Joe the Plumber: In His Own Words

In an instant, he became a centerpiece in the final presidential debate -- and according to the most famous plumber in America, he didn't have a clue this political celebrity was coming.

Joe Wurzelbacher, now known simply as Joe the Plumber, spoke by phone to "Nightline" co-anchor Terry Moran after tonight's debate.

"No one got in touch with me," Wurzelbacher told Moran when asked whether either campaign had contacted him before tonight's debate to let him know he would become a talking point.

The plumber told Barack Obama on the campaign trail in Toledo, Ohio, earlier this week that he's worked 15 years to try to buy the plumbing company he works for. Obama's tax plan, which would raise sole proprietor small business taxes by 3 percent if he made more than $250,000 a year, would prevent him from buying the business.

At tonight's debate, with the faltering economy weighing heavy on the minds of Americans, McCain jumped at the chance to use Joe the Plumber as the perfect vehicle for ripping the Obama tax plan. Obama pushed the criticism back, countering that 98 percent of small businesses make less than that quarter-million dollar number.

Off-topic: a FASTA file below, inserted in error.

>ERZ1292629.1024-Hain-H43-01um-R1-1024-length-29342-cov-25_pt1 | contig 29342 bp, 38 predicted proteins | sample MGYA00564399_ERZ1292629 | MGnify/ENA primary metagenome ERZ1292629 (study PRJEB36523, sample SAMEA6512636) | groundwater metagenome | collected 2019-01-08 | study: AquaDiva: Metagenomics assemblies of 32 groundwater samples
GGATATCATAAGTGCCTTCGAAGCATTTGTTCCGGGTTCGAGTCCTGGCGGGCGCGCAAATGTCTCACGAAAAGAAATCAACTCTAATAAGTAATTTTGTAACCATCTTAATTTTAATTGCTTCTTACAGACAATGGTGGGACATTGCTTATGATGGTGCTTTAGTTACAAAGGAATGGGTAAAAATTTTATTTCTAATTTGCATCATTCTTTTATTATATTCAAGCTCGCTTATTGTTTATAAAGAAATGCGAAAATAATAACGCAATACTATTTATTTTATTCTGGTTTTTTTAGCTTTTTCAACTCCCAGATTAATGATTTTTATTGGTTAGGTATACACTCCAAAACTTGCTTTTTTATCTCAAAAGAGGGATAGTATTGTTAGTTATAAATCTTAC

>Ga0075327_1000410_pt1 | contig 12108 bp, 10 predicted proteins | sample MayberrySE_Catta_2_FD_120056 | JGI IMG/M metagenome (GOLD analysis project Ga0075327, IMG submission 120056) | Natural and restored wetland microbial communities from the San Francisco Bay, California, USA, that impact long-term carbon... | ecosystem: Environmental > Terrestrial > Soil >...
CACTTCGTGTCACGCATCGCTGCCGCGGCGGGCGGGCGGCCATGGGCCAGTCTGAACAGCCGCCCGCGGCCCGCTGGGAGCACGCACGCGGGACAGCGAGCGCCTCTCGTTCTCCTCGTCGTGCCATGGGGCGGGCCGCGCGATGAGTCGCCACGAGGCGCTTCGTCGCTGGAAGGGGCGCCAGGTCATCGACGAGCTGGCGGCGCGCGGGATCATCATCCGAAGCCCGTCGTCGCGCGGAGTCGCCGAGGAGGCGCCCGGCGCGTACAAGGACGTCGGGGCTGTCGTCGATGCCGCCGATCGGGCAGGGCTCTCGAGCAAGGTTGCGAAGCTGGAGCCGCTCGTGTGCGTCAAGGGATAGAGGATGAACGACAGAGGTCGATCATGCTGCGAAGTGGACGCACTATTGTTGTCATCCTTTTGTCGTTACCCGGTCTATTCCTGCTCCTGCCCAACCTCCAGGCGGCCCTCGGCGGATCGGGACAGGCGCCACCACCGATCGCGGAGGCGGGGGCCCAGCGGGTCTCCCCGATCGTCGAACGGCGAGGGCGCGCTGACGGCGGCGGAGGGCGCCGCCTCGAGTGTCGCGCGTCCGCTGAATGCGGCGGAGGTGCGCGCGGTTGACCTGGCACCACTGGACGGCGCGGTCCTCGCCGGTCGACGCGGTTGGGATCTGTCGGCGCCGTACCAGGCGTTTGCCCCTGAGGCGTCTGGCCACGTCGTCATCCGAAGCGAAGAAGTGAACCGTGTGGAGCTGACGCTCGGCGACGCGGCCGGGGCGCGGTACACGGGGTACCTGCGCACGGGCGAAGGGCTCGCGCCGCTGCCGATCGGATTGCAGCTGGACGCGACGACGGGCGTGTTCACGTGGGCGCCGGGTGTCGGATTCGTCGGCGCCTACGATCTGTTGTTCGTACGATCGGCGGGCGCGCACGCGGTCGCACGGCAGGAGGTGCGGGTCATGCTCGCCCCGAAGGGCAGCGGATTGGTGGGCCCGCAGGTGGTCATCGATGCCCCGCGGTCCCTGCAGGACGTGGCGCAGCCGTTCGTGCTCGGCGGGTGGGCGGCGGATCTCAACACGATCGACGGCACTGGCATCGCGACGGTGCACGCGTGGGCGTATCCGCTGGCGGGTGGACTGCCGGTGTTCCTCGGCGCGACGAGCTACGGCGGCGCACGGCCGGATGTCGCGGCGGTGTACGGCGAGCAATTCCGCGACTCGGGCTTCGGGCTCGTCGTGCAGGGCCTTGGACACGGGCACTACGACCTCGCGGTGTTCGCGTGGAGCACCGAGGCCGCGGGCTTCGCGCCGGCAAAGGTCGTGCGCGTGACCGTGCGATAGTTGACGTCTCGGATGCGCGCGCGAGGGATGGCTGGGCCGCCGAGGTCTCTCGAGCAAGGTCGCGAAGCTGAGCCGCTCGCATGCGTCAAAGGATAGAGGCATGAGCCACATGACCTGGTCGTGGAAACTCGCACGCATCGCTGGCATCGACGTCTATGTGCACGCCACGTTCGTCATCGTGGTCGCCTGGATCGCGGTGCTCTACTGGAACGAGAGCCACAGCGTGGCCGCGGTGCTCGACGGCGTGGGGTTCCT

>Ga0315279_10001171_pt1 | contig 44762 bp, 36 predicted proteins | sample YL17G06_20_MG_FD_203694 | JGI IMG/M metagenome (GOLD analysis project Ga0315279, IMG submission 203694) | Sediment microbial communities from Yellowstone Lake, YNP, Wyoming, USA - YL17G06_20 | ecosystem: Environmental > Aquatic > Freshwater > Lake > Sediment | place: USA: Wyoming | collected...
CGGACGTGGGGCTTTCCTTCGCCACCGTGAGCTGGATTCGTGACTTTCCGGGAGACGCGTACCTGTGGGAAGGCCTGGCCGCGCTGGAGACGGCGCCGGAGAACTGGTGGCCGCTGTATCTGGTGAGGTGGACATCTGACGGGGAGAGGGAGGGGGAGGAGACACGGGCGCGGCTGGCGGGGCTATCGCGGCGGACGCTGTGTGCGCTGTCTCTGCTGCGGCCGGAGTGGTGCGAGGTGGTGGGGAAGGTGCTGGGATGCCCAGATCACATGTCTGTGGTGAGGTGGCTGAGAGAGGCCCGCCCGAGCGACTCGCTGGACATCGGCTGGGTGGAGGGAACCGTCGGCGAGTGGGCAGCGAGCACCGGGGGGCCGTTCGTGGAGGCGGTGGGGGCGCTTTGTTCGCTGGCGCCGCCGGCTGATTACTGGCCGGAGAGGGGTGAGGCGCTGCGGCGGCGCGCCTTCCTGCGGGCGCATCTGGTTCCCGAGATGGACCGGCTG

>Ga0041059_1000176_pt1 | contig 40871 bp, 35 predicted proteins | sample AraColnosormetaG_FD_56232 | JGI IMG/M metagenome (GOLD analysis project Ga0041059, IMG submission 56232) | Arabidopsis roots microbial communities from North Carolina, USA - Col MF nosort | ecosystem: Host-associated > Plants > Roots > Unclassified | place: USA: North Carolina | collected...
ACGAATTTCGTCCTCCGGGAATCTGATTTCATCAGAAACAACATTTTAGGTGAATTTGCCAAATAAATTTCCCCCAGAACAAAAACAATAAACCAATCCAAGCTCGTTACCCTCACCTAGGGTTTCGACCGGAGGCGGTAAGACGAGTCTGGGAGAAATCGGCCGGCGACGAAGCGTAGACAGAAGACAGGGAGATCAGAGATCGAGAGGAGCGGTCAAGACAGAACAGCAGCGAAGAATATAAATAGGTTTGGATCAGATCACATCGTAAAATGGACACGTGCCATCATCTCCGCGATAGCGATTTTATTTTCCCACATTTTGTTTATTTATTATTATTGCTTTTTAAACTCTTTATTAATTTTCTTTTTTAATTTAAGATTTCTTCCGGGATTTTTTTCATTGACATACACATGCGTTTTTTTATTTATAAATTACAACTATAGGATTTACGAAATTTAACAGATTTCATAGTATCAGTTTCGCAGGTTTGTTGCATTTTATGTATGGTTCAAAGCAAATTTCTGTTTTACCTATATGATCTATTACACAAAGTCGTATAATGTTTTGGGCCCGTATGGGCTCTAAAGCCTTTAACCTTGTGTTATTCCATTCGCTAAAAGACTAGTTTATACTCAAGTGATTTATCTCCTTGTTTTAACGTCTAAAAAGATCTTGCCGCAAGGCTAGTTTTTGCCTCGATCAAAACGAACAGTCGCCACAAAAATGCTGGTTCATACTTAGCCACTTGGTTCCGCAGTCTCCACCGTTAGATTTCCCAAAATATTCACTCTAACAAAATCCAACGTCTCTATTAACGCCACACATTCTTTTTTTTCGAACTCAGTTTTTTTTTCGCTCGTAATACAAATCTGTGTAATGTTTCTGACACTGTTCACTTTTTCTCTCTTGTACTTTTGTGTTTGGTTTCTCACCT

Wurzelbacher stood by his criticism of the Obama tax plan after tonight's debate -- telling Moran that business owners should not be penalized with higher taxes just because they are successful. It didn't matter if it was a small business owner like him, or a billionaire like Bill Gates, he said.

But Wurzelbacher still would not reveal who he will be voting for on November 4. "I'm not going to tell anyone who I'm going to vote for," he said, adding that he's had some idea for a long time.

"That's for me and the button I push to know," he said.

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